Brian Edwards Media

A thought for Anzac Day: To close the gap with Australia, start by ditching “God Defend New Zealand”.

Alexander Hassenstein/Bongarts/Getty Images


With Anzac Day approaching we can expect to see a great deal of national pride expressed. There will be entirely justified talk of what a great little country we live in, how we punch above our weight in so many fields, from sport to scientific and medical inventiveness, and of our proud record in two world wars. The Anzac spirit of courage and cooperation with our friends and allies across the Tasman will be celebrated, as it should be.

When I came here in 1964 the ties with Britain were only just beginning to fray. Kiwis still spoke of Britain as ‘Home’, but with the ‘mother country’s’ entry into the ECC, doubts had begun to surface about where Britain’s true loyalties might lie. Jack Marshall returned home with assurances that our dairy and meat exports to the UK were not under threat, but those assurances had something of the quality of Chamberlain’s ‘peace in our time’.

In my 47 years in this country, it seems to me that in our affections we have grown closer to our Australian neighbours and ever further away from Britain. I doubt that anyone, other than new immigrants from the UK,  now speaks of Britain as ‘Home’ or would refer to it as the ‘mother country’. Though hundreds of thousands of us will be glued to our tellies for the wedding of Kate and William, it will, I suspect, be the spectacle that draws us rather than any strong feeling of love or admiration for the royal family. And republican sentiment is growing.   

Our closeness to the Aussies is perhaps best illustrated by the supreme and unique satisfaction we gain from beating them at sport. There is simply no satisfaction like it. It reflects both the fraternal nature of our relationship and our not-even-grudging admiration for the people of that ‘lucky country’.

But in contemplative mood we may sometimes ask ourselves: How come the Aussies are so much more positive than we are? How come they beat us more often than we beat them? How come our goal is to ‘close the gap’ with Australia, when we’d really like it to be the other way round? Is it just a matter of the greater size of Australia’s population, or the country’s mineral assets, or (said without any intent to offend) the strong genetic inheritance from their convict ancestors?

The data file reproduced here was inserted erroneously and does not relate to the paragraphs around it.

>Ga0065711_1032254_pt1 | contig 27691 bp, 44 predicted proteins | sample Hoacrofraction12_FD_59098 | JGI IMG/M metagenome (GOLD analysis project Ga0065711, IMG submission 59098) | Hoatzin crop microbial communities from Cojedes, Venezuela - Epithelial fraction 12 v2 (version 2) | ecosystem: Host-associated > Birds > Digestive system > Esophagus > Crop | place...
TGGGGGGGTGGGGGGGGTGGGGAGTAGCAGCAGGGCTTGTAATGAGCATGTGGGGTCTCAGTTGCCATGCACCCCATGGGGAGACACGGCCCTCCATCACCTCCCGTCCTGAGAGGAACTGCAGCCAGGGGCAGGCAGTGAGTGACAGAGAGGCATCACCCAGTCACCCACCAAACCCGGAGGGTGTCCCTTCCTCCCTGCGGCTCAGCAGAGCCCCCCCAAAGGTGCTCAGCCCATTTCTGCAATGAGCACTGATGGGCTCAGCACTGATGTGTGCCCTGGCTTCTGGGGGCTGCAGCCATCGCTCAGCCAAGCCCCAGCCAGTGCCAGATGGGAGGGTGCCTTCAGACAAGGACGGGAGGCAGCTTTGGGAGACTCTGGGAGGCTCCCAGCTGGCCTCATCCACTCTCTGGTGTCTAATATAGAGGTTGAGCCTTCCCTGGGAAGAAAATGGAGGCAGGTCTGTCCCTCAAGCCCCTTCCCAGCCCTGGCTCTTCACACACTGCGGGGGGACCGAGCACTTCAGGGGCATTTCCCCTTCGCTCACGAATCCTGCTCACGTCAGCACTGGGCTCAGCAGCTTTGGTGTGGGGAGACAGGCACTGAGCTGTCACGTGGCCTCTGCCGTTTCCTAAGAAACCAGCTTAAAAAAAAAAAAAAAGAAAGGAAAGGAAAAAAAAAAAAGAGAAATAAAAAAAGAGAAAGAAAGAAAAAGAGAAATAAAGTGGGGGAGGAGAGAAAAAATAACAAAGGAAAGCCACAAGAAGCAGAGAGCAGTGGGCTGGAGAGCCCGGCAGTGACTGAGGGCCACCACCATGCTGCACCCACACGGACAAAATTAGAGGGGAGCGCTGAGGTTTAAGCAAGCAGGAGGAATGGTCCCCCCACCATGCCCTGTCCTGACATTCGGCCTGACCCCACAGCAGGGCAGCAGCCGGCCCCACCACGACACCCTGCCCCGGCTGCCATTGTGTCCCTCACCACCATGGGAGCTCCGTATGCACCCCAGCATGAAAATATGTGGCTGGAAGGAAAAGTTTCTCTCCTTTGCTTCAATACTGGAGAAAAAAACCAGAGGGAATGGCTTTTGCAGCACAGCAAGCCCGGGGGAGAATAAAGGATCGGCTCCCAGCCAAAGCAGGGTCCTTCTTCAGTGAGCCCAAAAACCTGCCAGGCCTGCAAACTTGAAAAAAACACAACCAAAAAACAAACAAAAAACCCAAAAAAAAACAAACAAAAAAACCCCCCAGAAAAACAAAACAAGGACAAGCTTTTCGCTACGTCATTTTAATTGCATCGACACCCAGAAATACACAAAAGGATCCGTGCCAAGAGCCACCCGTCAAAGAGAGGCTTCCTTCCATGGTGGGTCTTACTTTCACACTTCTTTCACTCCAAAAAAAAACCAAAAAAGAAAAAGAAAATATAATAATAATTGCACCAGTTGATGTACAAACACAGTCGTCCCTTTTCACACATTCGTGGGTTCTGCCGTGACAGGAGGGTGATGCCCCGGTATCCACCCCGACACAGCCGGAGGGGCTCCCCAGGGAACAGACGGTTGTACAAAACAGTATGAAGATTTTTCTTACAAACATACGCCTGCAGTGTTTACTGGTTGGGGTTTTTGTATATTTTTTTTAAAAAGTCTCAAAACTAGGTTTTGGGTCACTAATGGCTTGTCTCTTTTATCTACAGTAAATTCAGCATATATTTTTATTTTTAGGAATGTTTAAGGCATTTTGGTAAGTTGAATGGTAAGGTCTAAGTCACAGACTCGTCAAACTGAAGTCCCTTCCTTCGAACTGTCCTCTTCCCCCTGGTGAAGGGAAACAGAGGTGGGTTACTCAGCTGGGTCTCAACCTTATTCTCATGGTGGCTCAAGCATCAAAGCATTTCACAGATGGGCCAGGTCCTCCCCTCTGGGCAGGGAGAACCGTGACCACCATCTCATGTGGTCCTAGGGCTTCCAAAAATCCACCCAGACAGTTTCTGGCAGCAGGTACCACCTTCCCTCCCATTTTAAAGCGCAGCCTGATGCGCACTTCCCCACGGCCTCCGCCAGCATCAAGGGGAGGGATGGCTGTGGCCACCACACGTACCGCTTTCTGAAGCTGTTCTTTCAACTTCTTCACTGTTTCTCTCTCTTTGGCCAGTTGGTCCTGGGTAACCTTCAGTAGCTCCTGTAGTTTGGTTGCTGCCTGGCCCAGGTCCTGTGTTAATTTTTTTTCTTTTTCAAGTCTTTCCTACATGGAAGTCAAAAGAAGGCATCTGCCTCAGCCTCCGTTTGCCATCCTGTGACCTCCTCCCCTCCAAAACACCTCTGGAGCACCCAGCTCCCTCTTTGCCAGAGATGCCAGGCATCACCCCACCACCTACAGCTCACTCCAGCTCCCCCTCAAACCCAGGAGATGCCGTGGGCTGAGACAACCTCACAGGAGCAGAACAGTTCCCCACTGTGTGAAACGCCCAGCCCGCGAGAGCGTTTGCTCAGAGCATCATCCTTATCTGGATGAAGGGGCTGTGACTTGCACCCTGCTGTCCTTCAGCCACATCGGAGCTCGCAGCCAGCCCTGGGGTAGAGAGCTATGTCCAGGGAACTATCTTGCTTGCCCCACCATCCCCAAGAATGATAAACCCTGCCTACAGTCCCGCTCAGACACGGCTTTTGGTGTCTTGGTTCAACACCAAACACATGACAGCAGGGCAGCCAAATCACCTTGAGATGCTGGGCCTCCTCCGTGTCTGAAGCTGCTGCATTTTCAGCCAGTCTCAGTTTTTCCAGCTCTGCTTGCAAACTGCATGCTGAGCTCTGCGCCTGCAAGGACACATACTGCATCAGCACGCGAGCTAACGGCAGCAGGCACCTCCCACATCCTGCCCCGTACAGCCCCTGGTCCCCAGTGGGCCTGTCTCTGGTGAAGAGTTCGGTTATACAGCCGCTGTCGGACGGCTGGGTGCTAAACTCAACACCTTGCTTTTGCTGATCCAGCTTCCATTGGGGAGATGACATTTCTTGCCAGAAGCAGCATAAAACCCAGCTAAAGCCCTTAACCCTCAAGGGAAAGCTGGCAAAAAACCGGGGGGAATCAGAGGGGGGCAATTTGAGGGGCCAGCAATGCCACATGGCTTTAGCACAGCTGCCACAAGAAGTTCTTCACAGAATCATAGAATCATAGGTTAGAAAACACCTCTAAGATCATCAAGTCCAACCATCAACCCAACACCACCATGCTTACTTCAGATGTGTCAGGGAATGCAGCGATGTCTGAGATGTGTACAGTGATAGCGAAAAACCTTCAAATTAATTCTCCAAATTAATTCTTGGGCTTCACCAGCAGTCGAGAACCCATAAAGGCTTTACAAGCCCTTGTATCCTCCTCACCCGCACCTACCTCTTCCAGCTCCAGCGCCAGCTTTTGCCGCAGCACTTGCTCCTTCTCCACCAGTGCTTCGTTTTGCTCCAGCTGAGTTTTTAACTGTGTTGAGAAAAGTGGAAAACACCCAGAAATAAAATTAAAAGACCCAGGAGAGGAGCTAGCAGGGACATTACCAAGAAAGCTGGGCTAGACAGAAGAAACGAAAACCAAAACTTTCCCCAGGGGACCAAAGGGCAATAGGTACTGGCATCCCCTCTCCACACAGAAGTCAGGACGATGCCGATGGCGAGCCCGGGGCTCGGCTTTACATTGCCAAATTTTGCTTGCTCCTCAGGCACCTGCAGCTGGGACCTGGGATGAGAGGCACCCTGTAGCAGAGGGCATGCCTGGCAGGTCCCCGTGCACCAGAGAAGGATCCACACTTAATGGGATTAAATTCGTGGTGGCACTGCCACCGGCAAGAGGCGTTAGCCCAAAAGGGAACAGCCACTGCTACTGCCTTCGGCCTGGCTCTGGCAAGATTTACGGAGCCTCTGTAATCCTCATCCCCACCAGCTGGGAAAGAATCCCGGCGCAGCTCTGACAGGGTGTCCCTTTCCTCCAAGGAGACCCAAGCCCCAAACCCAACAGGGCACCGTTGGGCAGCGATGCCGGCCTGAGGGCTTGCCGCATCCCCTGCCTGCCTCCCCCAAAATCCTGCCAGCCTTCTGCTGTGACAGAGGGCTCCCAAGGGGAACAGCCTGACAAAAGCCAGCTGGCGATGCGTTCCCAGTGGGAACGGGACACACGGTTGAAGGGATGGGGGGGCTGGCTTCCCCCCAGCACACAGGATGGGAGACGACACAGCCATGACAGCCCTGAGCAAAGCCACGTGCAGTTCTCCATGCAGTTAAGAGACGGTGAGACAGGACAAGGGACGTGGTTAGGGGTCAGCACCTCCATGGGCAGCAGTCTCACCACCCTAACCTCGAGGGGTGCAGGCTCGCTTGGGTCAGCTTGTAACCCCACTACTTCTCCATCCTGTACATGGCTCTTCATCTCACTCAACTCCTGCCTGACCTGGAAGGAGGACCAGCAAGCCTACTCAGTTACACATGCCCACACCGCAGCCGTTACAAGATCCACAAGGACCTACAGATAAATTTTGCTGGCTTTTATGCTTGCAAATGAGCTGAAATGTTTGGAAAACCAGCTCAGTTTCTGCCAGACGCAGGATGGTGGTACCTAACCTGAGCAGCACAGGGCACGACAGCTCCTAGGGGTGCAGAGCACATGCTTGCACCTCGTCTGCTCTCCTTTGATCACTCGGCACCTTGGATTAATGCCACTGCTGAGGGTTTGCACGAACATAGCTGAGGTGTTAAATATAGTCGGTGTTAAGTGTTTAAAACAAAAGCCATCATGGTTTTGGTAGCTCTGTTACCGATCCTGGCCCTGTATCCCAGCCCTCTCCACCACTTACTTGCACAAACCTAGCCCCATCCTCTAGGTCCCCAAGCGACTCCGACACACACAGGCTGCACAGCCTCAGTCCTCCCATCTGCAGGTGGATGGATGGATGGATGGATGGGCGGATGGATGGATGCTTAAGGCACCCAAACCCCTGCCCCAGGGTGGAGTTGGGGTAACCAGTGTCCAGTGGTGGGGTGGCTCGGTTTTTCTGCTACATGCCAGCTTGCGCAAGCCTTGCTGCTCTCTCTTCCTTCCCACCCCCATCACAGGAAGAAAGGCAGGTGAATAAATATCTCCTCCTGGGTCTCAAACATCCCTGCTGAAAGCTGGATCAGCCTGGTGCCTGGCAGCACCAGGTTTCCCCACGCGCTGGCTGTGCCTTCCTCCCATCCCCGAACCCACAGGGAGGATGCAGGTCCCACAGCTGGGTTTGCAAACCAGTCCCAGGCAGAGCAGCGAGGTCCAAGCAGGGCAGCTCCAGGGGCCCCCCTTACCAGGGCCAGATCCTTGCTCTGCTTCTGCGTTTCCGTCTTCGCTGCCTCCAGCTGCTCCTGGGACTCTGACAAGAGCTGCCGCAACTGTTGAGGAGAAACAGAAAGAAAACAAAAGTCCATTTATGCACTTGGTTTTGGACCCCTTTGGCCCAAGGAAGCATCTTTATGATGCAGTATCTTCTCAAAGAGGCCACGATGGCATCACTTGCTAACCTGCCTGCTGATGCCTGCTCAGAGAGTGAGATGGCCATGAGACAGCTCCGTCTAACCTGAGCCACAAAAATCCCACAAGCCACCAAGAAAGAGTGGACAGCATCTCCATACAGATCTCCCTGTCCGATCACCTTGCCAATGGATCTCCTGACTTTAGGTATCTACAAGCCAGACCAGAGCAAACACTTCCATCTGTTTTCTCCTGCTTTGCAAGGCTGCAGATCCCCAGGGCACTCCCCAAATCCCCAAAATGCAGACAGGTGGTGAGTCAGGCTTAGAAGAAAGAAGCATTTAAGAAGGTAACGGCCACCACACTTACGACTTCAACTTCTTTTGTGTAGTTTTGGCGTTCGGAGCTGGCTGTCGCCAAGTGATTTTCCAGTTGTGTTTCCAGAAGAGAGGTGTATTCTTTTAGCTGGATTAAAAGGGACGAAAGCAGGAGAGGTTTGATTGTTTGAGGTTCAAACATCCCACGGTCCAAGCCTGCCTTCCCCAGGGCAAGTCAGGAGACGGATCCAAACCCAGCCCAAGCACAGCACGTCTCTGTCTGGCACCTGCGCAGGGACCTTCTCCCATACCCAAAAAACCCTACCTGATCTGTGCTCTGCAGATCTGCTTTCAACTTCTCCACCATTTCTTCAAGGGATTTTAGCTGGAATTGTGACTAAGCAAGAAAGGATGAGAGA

All of those possibly. But there is, it seems to me, a special clue in the national anthems of the two nations. While the Aussies are celebrating their country and themselves in a lively and spirited song of praise, we are pleading, in a dreary and tuneless dirge, for God to defend us from a host of ills and dangers. Pathetic! And just in case you’ve (understandably) forgotten it, here are a couple of verses (there are six of them) from the New Zealand national anthem:

God of Nations at Thy feet,
In the bonds of love we meet,
Hear our voices, we entreat,
God defend our free land.
Guard Pacific’s triple star
From the shafts of strife and war,
Make her praises heard afar,
God defend New Zealand.

Let our love for Thee increase,
May Thy blessings never cease,
Give us plenty, give us peace,
God defend our free land.
From dishonour and from shame,
Guard our country’s spotless name,
Crown her with immortal fame,
God defend New Zealand.

Ready to slit your throat yet? Well this may cheer you up:

Australians all, let us rejoice,
For we are young and free;
We’ve golden soil and wealth for toil,
Our home is girt by sea;
Our land abounds in nature’s gifts,
Of beauty rich and rare;
In history’s page let every stage,
Advance Australia Fair!

In joyful strains then let us sing,
Advance Australia Fair!

Beneath our radiant Southern Cross,
We’ll toil with heart and hands;
To make this Commonwealth of ours,
Renowned through all the lands;
For those who’ve come across the seas,
We’ve boundless plains to share;
With courage let us all combine to
Advance Australia Fair!

In joyful strains then let us sing,
Advance Australia Fair!

Don’t you feel better? Wouldn’t that get your blood pulsing through your veins as yet another Aussie took gold at the Olympics or the Commonwealth games. And not a single plea or entreaty for help from the Almighty, at whose feet in the bonds of love we Kiwis apparently meet. The only more stirring national anthem is La Marseillaise:

 Aux armes, citoyens !
Formez vos bataillons !
Marchons ! Marchons !
Qu’un sang impur
Abreuve nos sillons !

What great words! What a great tune!

And God Defend New Zealand? Let’s face it, it’s a dog. So when we finally get around to changing the flag, we really should take a close look at changing our national anthem. Maybe something that makes us feel proud to be Kiwis; Maybe something that inspires us with the same aggressively positive view of ourselves that the Aussies have of themselves. Who knows, that might just  prove to be the very best way of closing the gap.

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  1. Don’t you feel better?

    No — then again, I’m not enthused by an indifferent setting of banal sentiments embalmed in mediocre verse.

  2. I totally agree with your sentiment re: God Defend NZ (the irony of it rankles given recent events in our wee country too).


    “For those who’ve come across the seas,
    We’ve boundless plains to share”

    Tell that to all the boat people and those in Villawood detention centre.

  3. Not a comment, more of a statement. My family and I don’t talk about pride. We came here in 72, my father born in Trindad and my mother in England, both will die here, that is there love for this place and people… but yes Austraiia is our new mother